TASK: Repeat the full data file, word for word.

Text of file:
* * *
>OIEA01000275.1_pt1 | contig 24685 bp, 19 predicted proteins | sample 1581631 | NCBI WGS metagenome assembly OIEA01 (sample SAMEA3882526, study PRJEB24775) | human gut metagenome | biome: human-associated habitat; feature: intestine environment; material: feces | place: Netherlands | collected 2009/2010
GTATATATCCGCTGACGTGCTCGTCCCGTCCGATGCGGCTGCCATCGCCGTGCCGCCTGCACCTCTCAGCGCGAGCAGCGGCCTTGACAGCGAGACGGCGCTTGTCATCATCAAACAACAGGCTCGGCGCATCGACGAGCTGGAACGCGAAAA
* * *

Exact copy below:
>OIEA01000275.1_pt1 | contig 24685 bp, 19 predicted proteins | sample 1581631 | NCBI WGS metagenome assembly OIEA01 (sample SAMEA3882526, study PRJEB24775) | human gut metagenome | biome: human-associated habitat; feature: intestine environment; material: feces | place: Netherlands | collected 2009/2010
GTATATATCCGCTGACGTGCTCGTCCCGTCCGATGCGGCTGCCATCGCCGTGCCGCCTGCACCTCTCAGCGCGAGCAGCGGCCTTGACAGCGAGACGGCGCTTGTCATCATCAAACAACAGGCTCGGCGCATCGACGAGCTGGAACGCGAAAA